Is the Milky Way Galaxy Getting Gassier? A New Study Says Yes

An excessive amount of gas flowing into the Milky Way galaxy has been discovered by astronomers—though the reason behind the phenomenon remains a mystery.

According to a news release from NASA's Hubblesite, about 10 years' worth of data from the Hubble Space Telescope shows there has been more gas coming in than out, said Andrew Fox, an astronomer and lead author of a forthcoming study for The Astrophysical Journal.

When employing Cosmic Origins Spectrograph (COS) technology through the telescope, gas heading away from the galaxy appears redder, while gas coming toward it appears bluer. This led to the unexpected realization that the amount of gas coming into to the Milky Way is far greater than that which is escaping.

"Our Milky Way is a frugal galaxy," Hubblesite explained. "Supernovas and violent stellar winds blow gas out of the galactic disk, but that gas falls back onto the galaxy to form new generations of stars."

The process itself—which has occurred for billions of years—does not explain why there is a surplus of gas in the galaxy rather than equilibrium.

milky way nebula
An image of a the Orion Nebula situated in the Milky Way, seen from Wundwin, near the Myanmar city of Mandalay. Scientists have discovered a surplus gas flowing into the Milky Way Galaxy. YE AUNG THU/AFP/Getty Images

Hubblesite said the study offers that one theoretical source behind the Milky Way's "unbalanced books" is the intergalactic medium—a mass of hydrogen gas believed to exist in between different galaxies.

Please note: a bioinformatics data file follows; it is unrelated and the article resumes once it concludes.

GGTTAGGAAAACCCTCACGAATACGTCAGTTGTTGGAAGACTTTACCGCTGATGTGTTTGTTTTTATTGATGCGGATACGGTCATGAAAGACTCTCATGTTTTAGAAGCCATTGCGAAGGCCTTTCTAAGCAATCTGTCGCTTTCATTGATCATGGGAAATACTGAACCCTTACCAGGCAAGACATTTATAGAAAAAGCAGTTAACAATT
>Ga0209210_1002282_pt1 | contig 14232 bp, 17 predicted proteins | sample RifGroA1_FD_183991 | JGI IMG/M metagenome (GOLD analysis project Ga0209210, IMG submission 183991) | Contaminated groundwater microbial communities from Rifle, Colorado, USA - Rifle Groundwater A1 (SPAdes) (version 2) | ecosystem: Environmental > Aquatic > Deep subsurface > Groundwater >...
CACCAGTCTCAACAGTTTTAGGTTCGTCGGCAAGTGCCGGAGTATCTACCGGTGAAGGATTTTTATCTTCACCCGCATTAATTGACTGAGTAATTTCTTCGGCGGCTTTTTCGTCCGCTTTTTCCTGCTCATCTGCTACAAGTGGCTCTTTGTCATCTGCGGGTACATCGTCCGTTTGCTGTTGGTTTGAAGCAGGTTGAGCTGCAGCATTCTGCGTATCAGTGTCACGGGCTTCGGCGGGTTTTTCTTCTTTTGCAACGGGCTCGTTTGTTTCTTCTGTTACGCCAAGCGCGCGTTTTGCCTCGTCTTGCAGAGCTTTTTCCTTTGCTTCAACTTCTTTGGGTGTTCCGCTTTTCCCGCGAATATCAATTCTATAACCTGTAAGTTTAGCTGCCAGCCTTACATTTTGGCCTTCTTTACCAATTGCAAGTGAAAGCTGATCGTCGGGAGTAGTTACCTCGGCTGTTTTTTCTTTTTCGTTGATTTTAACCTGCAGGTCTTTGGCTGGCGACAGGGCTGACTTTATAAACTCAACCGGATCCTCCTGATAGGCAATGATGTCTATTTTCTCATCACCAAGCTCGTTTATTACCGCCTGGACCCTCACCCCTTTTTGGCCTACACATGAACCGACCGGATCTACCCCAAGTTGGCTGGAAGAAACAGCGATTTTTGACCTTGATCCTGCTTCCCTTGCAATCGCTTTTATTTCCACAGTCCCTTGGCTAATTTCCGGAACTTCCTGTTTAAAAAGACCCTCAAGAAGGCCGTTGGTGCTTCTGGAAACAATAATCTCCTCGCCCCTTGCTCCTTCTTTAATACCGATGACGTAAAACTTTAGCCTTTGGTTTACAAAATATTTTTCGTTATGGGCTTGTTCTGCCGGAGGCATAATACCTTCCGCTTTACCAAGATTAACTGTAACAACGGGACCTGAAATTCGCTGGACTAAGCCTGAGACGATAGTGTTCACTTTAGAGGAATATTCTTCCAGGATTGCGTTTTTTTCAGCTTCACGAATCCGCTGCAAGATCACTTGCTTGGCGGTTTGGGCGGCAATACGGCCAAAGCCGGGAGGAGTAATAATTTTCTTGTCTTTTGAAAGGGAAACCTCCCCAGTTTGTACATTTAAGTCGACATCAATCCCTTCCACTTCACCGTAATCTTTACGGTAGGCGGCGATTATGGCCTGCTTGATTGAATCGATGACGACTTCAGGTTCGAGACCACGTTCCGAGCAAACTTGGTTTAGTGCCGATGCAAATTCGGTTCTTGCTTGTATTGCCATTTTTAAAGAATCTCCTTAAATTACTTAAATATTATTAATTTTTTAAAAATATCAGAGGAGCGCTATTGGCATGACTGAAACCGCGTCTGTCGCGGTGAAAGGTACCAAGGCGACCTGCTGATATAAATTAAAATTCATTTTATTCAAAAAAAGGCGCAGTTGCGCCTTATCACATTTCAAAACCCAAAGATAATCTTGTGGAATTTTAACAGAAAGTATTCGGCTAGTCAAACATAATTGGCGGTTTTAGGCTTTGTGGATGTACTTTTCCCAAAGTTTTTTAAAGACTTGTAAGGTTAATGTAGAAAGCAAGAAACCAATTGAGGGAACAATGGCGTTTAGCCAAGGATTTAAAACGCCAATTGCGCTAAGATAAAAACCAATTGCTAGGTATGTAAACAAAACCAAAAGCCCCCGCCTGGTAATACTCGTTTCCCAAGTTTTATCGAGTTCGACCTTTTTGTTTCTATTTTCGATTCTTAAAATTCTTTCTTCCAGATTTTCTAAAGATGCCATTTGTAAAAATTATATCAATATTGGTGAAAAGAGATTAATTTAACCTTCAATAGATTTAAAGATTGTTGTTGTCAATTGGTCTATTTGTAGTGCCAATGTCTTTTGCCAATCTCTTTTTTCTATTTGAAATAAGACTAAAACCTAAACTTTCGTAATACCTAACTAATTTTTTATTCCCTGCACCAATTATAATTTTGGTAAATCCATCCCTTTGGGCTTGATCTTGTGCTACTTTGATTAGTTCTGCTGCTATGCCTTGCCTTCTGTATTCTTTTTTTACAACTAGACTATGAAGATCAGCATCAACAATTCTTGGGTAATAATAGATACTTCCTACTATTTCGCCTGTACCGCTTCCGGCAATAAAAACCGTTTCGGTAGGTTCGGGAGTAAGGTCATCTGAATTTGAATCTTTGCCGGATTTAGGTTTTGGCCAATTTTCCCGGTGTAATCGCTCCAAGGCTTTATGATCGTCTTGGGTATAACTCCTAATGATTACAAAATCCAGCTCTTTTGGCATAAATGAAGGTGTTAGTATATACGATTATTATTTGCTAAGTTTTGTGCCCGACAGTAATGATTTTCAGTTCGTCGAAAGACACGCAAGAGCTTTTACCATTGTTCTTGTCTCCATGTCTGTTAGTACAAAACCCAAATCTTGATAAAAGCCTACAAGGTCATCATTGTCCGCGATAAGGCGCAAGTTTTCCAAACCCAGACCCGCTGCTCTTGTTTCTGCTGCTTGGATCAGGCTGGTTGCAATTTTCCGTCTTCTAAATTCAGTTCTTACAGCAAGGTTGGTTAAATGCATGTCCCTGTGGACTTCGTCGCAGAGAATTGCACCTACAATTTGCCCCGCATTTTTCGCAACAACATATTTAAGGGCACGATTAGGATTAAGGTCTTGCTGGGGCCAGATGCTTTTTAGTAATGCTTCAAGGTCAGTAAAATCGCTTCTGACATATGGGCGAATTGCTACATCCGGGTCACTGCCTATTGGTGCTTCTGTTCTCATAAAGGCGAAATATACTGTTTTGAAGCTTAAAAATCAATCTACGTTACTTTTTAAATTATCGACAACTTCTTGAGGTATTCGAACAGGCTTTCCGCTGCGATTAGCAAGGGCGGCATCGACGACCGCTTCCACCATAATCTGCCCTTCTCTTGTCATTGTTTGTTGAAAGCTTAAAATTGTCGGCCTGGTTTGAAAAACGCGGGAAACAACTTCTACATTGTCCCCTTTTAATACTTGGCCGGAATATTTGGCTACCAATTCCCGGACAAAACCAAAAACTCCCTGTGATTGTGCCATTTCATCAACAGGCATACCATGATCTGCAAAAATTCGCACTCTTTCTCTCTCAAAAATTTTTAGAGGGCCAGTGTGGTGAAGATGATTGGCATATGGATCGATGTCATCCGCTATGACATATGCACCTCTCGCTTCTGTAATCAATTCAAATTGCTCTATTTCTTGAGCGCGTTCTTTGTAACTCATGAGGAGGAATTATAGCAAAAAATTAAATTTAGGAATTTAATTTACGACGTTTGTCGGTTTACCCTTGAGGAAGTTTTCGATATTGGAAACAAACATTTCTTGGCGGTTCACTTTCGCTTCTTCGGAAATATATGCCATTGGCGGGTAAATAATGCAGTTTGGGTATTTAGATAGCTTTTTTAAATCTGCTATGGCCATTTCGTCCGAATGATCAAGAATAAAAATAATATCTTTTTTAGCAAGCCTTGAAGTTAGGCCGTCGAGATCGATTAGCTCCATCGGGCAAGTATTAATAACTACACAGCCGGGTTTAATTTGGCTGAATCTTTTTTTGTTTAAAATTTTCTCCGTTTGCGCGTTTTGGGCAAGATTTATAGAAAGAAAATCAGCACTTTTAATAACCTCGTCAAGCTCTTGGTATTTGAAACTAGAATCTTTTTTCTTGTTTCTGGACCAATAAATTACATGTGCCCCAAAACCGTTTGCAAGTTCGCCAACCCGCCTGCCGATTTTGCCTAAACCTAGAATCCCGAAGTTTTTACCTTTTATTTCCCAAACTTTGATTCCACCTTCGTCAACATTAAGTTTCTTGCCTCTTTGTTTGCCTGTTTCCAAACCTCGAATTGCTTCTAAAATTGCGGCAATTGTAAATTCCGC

However, Fox, an astronomer for the Space Telescope Science Institute (which performs science operations for Hubble), believes that the Milky Way is able to use its gravitational pull to steal gas reserves from smaller, nearby galaxies.

The study's co-author, Rongmon Bordoloi of North Carolina State University, added: "The original Hubble COS observations were taken to study the universe far beyond our galaxy, but we went back to them and analyzed the Milky Way gas in the foreground. It's a credit to the Hubble archive that we can use the same observations to study both the near and the more distant universe. Hubble's resolution allows us to simultaneously study local and remote celestial objects."

The Hubble Space Telescope first launched in on April 24, 1990, and has made more than a million observations since then. Using two 25-foot solar panels, it gets its energy from the sun and sends out roughly 120 gigabytes of data once a week.

Experts say as of right now, the Milky Way is the only galaxy we are able to monitor this closely with the telescope.